I think some context is missing. Who is the essay addressed to? E.g. Democrats in the Senate are clearly giving Trump a chance by approving his appointees, as you point out.
Is the target the media? Here, I’m not sure what to say, since I don’t really pay attention to mainstream media. I skim the headlines and it’s all a trainwreck, but that’s been the norm throughout the course of this election. I don’t see a big change in coverage from the campaign to now. Lots of focus on trivialities such as “offensive” violations of norms, and not much focus on things people view as important. If the media is your target, it would help to explain this more clearly. To me, it seems the media has become a lot more like Twitter, but this is the culmination of a long term secular trend with economic drivers that are not strictly political in nature. The election itself may have been a watershed event, in the sense that outrage-journalism conquered access-journalism, but it has been in the making for a while now, and is not necessarily a bad thing. I think it’s a permanent change.
Is the target the public as a whole? People in the rest of the country are, in my opinion, waiting to see what will happen. A minority is nervous about losing their health care. A minority is triumphant. Trump is disliked by a majority, but life goes on pretty much as before.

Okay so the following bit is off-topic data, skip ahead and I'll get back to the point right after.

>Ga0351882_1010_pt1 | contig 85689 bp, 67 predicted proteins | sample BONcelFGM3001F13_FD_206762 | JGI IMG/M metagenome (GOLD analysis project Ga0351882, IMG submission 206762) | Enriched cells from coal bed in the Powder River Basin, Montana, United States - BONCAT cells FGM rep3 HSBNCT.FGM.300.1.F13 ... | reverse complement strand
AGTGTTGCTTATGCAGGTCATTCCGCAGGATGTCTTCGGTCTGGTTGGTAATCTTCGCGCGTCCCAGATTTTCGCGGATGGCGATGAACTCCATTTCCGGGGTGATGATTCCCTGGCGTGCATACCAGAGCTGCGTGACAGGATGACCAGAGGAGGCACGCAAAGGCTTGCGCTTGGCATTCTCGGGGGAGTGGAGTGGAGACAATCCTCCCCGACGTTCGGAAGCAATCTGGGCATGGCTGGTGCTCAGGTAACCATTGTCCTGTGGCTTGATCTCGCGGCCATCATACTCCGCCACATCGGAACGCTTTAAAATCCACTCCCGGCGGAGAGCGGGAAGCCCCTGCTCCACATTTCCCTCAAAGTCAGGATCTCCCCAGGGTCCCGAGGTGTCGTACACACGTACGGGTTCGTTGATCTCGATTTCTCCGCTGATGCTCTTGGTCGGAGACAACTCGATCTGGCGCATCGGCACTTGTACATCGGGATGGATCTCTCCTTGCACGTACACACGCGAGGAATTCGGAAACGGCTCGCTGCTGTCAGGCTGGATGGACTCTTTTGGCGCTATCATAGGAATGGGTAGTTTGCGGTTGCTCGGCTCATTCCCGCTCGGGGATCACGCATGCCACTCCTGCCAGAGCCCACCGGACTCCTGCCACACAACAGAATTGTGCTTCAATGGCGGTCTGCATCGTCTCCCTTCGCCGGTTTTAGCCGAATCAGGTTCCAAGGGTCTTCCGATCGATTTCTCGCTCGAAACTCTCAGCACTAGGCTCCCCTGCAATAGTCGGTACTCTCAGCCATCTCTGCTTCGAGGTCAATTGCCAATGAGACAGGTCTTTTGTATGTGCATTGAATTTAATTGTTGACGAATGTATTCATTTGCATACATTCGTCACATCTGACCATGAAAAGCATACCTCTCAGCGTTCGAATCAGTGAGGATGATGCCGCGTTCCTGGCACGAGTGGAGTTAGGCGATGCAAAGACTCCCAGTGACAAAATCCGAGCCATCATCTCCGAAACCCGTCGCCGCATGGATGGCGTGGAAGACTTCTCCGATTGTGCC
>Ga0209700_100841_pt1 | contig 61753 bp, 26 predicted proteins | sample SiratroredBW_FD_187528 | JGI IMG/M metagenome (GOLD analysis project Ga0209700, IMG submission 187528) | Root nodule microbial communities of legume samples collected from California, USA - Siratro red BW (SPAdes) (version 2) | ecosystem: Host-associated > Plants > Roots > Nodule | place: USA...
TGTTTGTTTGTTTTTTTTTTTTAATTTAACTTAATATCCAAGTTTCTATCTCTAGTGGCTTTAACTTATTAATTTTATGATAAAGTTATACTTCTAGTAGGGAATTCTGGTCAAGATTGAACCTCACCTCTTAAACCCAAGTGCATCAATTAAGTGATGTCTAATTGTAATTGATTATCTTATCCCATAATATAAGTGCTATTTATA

If the essay is addressed to social media, well, Obama wasn’t treated too kindly there in 2009 either. Lots of talk about birth certificates, Islamofascists, stealing guns, etc. Moreover, social media is where people express outrage and vent. It would be a unfair to ask the left to stop posting attack memes and expressing outrage on social media. This is the only way to be heard, and to connect with like minded people. If you are in a big physical crowd, you have to shout to be heard. Asking people in a crowd to be quiet is to be blind to the context. If you are in an information crowd, then you need to be outrageous. Or very funny, which takes talent. Simple balanced statements of “Let’s wait and see” are not going to get retweets. Now when people spend so much of their lives online, and some event happens that causes them to want more connection, they will amp up the vocal outrage. The logic of the medium demands it.